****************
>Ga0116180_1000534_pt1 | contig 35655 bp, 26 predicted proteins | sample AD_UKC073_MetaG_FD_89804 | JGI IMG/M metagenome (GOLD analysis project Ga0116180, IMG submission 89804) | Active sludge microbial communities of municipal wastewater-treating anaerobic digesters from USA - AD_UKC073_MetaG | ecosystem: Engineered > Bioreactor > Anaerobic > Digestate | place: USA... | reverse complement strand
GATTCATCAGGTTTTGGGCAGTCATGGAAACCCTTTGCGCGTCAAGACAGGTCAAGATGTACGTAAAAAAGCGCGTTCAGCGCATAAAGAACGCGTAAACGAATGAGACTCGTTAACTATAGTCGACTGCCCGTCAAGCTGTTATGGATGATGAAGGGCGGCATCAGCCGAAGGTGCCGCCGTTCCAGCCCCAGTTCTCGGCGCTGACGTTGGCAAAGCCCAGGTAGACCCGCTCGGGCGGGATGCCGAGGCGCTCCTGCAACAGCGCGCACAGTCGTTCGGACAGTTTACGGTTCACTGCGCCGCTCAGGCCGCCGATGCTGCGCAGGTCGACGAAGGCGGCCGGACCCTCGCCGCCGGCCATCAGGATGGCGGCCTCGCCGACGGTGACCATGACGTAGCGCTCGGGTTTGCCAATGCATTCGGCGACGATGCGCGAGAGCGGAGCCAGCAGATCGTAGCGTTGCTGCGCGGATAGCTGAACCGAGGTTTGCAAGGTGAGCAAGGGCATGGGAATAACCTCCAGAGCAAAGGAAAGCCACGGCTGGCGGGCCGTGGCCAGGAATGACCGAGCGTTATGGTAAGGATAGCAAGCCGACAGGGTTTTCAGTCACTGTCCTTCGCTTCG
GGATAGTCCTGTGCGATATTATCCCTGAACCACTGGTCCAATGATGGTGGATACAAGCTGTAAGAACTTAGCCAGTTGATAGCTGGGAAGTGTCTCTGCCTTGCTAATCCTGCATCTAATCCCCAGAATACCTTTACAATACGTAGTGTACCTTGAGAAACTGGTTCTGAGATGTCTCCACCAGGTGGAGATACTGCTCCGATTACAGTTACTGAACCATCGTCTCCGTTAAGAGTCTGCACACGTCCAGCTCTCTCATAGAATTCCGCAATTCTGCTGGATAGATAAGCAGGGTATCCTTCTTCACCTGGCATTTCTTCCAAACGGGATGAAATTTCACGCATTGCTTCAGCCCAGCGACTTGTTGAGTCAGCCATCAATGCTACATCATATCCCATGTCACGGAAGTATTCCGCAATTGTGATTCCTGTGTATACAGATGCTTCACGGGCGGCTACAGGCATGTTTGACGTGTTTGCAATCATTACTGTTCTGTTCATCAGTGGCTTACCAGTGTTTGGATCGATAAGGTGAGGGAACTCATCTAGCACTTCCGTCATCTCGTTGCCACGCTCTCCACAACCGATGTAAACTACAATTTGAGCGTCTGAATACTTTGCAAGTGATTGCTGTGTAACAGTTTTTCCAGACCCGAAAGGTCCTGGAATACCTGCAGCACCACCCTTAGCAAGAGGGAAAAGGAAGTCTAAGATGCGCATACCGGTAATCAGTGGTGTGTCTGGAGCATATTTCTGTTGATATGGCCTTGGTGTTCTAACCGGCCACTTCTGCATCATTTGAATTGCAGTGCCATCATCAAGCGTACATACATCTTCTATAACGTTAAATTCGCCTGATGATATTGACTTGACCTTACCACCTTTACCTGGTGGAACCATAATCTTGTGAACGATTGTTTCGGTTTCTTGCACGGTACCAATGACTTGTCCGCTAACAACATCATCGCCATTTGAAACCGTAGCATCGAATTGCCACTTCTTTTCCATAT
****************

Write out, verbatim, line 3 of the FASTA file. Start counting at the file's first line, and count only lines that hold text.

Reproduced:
GGATAGTCCTGTGCGATATTATCCCTGAACCACTGGTCCAATGATGGTGGATACAAGCTGTAAGAACTTAGCCAGTTGATAGCTGGGAAGTGTCTCTGCCTTGCTAATCCTGCATCTAATCCCCAGAATACCTTTACAATACGTAGTGTACCTTGAGAAACTGGTTCTGAGATGTCTCCACCAGGTGGAGATACTGCTCCGATTACAGTTACTGAACCATCGTCTCCGTTAAGAGTCTGCACACGTCCAGCTCTCTCATAGAATTCCGCAATTCTGCTGGATAGATAAGCAGGGTATCCTTCTTCACCTGGCATTTCTTCCAAACGGGATGAAATTTCACGCATTGCTTCAGCCCAGCGACTTGTTGAGTCAGCCATCAATGCTACATCATATCCCATGTCACGGAAGTATTCCGCAATTGTGATTCCTGTGTATACAGATGCTTCACGGGCGGCTACAGGCATGTTTGACGTGTTTGCAATCATTACTGTTCTGTTCATCAGTGGCTTACCAGTGTTTGGATCGATAAGGTGAGGGAACTCATCTAGCACTTCCGTCATCTCGTTGCCACGCTCTCCACAACCGATGTAAACTACAATTTGAGCGTCTGAATACTTTGCAAGTGATTGCTGTGTAACAGTTTTTCCAGACCCGAAAGGTCCTGGAATACCTGCAGCACCACCCTTAGCAAGAGGGAAAAGGAAGTCTAAGATGCGCATACCGGTAATCAGTGGTGTGTCTGGAGCATATTTCTGTTGATATGGCCTTGGTGTTCTAACCGGCCACTTCTGCATCATTTGAATTGCAGTGCCATCATCAAGCGTACATACATCTTCTATAACGTTAAATTCGCCTGATGATATTGACTTGACCTTACCACCTTTACCTGGTGGAACCATAATCTTGTGAACGATTGTTTCGGTTTCTTGCACGGTACCAATGACTTGTCCGCTAACAACATCATCGCCATTTGAAACCGTAGCATCGAATTGCCACTTCTTTTCCATAT